May 12, 2017, Number 19

Download the full May 12, 2017, Number 19 (PDF).

The End Is Near:  Marching Orders for the Last 18 Days

This week’s message to city officials is to remain vigilant: continue to focus on the two largest threats to cities this session.  Personal conversations with your legislators remain the best way to stop revenue caps and annexation prohibition legislation from passing.  Those conversations should relate clear opposition to both issues, regardless of rumors that both bills might be amended to exclude cities of various sizes or budgets.

  • Revenue Caps:  call your House members right now and urge them to continue opposing S.B. 2 (Bettencourt).  A call is even more important if your member serves on the House Ways and Means Committee. Last Wednesday, the committee heard testimony on the bill.  Due to the efforts of the more than 100 city and county officials who signed up in opposition, and a joint press conference hosted by the Texas Association of Counties and the League, the bill remains bottled up in committee. 
  • Annexation:  call your House members right now and urge them to oppose S.B. 715 (Campbell) [H.B. 424, the subject of previous alerts, has died in the House].  This bill would end city annexation by allowing a vote only of people being annexed, instead of the entire region.  It could get to the House floor as early as next week.  Here are the talking points (PDF), and here is a study (PDF) showing the economic impact of restrictive annexation laws.

All Fronts Attack on City Right-of-Way Authority Continues

Previous editions of the Legislative Update have reported on the efforts of the cell phone industry to take city rights-of-way for their own private use.  Those attacks on city authority continue unabated.

On May 4, the Public Utility Commission adopted the recommendations of a panel of administrative law judges (ALJs) in "Complaint of ExteNet Network Sys., Inc. against the City of Houston for imposition of fees for use of public right-of-way." The order could mean certain wireless telecommunications companies are entitled to free use of city rights-of-way. These companies (e.g., ExteNet and others) are using small cellular nodes to supplement the capacity of those massive cellular towers that now dot the landscape.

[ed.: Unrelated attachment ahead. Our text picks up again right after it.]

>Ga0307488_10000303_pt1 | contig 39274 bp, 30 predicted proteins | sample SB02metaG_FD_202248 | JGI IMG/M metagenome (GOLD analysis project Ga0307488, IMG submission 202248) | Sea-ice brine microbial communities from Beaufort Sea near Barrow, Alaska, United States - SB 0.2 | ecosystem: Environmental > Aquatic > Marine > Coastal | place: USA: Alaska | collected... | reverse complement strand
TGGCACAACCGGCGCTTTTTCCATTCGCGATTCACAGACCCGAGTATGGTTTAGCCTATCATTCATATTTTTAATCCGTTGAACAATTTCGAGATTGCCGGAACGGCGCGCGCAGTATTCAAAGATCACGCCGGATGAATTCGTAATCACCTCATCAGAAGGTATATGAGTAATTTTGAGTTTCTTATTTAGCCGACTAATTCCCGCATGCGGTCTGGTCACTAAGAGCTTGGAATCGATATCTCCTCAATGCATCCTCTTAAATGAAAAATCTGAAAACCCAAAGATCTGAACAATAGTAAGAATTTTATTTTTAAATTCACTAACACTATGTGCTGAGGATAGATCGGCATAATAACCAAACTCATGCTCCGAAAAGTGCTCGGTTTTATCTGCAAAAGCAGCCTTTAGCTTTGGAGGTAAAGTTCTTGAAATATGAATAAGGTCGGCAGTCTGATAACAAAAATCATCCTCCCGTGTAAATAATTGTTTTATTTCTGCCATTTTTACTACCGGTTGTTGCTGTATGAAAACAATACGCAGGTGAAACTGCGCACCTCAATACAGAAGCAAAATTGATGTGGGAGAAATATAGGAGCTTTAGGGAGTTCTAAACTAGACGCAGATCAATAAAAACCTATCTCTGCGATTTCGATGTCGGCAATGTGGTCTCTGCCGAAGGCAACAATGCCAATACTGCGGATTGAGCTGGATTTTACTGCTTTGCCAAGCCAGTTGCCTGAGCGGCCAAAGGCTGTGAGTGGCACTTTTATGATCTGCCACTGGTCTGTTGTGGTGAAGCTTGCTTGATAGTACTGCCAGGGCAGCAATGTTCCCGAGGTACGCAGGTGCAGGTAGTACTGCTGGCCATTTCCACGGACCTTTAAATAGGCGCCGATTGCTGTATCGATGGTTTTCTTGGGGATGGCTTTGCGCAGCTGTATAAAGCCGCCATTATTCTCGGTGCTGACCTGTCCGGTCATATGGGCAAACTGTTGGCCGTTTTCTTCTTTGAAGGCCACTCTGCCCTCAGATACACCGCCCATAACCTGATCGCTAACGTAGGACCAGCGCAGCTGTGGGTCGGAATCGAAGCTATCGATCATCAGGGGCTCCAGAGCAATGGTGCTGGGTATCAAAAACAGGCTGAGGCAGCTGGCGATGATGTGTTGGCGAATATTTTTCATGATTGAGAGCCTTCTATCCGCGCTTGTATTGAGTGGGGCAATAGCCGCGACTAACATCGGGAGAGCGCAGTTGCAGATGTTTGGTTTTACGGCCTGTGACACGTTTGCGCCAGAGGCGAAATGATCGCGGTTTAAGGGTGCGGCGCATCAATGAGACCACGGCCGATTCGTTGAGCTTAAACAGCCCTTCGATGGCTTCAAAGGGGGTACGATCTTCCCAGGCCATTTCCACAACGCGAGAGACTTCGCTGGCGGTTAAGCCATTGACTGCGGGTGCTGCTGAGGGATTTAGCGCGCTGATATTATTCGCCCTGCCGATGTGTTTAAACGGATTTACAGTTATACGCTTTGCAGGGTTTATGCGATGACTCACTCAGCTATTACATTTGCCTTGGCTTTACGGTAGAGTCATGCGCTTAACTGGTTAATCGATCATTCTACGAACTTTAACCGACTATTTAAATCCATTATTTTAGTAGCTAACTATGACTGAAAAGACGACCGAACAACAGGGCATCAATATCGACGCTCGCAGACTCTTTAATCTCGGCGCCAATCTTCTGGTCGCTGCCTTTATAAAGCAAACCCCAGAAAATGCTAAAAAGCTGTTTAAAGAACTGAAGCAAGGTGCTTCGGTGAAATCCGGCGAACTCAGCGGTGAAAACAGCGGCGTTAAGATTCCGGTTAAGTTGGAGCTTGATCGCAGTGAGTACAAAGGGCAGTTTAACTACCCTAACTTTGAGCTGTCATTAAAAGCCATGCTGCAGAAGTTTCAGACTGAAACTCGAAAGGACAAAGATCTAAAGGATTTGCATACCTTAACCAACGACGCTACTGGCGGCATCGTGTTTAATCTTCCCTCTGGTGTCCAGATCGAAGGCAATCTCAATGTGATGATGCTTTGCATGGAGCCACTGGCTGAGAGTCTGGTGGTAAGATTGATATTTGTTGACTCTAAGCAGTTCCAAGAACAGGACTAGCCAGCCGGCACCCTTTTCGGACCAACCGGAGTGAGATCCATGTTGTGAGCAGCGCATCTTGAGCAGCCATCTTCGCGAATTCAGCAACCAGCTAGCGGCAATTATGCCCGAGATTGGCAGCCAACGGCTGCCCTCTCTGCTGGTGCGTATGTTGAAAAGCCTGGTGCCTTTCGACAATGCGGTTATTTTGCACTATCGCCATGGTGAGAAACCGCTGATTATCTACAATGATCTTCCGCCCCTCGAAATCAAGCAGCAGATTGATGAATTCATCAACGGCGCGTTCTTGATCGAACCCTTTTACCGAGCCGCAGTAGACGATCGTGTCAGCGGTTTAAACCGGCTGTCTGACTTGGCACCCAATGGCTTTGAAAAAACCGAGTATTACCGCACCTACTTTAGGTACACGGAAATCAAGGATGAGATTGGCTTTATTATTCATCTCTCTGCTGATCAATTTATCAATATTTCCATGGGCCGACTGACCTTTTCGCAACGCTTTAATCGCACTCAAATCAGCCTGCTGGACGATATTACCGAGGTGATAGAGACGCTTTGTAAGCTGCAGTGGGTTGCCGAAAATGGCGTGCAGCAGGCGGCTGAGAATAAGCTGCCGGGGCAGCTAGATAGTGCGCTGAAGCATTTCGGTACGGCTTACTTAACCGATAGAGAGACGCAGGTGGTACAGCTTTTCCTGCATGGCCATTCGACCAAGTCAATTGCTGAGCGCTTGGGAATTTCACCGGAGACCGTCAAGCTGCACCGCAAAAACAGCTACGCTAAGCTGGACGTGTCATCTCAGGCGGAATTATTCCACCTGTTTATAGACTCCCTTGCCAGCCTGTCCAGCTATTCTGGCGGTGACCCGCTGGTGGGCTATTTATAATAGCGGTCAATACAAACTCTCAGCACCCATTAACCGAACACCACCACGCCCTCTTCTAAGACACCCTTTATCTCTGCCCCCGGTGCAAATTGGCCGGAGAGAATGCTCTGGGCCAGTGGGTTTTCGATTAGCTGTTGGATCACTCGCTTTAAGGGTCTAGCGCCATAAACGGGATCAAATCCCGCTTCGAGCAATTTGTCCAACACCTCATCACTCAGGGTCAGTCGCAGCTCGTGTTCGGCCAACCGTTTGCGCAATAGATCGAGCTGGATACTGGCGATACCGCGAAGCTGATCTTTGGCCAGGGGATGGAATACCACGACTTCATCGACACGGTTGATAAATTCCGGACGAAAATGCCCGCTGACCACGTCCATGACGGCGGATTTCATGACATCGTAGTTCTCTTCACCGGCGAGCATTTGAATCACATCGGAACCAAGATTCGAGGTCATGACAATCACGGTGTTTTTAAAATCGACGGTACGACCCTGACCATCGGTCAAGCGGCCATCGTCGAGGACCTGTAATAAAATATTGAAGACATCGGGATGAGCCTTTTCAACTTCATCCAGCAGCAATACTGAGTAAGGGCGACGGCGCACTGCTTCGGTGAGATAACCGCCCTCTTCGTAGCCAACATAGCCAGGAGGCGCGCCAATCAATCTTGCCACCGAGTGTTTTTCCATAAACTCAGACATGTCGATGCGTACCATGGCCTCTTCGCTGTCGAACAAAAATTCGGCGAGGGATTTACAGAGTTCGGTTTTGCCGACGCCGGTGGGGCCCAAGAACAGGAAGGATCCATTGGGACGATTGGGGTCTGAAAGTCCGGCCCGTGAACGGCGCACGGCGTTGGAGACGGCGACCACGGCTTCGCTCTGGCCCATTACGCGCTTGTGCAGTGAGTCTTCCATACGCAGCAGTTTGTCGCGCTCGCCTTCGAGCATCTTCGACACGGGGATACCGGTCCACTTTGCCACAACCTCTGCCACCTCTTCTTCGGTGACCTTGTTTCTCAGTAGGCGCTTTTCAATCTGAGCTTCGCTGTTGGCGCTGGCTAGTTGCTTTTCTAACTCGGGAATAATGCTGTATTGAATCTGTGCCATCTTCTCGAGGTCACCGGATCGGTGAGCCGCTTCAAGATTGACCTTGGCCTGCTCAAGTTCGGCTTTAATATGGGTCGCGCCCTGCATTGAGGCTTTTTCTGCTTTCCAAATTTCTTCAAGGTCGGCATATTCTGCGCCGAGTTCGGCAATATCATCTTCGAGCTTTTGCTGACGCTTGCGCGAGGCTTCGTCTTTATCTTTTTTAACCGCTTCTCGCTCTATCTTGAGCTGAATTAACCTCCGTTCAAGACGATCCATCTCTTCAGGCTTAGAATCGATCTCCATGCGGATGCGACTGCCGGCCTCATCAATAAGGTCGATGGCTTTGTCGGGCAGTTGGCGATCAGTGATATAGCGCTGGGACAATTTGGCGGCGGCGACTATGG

The ALJs ExteNet proposal to the PUC comes on the heels of similar aggressive action at the federal level.  At the end of 2015, the Federal Communications Commission (FCC) issued a public notice seeking comment on two topics that could shape the future of cities’ control over their rights-of-way. The FCC’s Wireless Bureau requested public comment on how to “streamline” the deployment of small wireless facilities (comments are due June 9), primarily through potential changes to local land-use ordinances, and it also seeks comment on a petition filed by infrastructure company Mobilitie regarding local government rules and procedures. 

Last month, the FCC sought applicants for its newly-created Broadband Deployment Advisory Committee (BDAC).  The League worked with the National League of Cities to provide several highly-qualified nominees from Texas.  The FCC initially chose to appoint only one local government representative, Mayor Sam Liccardo of San Jose, California.  Through the efforts of the National League of Cities, it is likely that another city representative, this one from Texas, will be appointed to the BDAC.  The industry-dominated committee will likely recommend preemption of local right-of-way authority.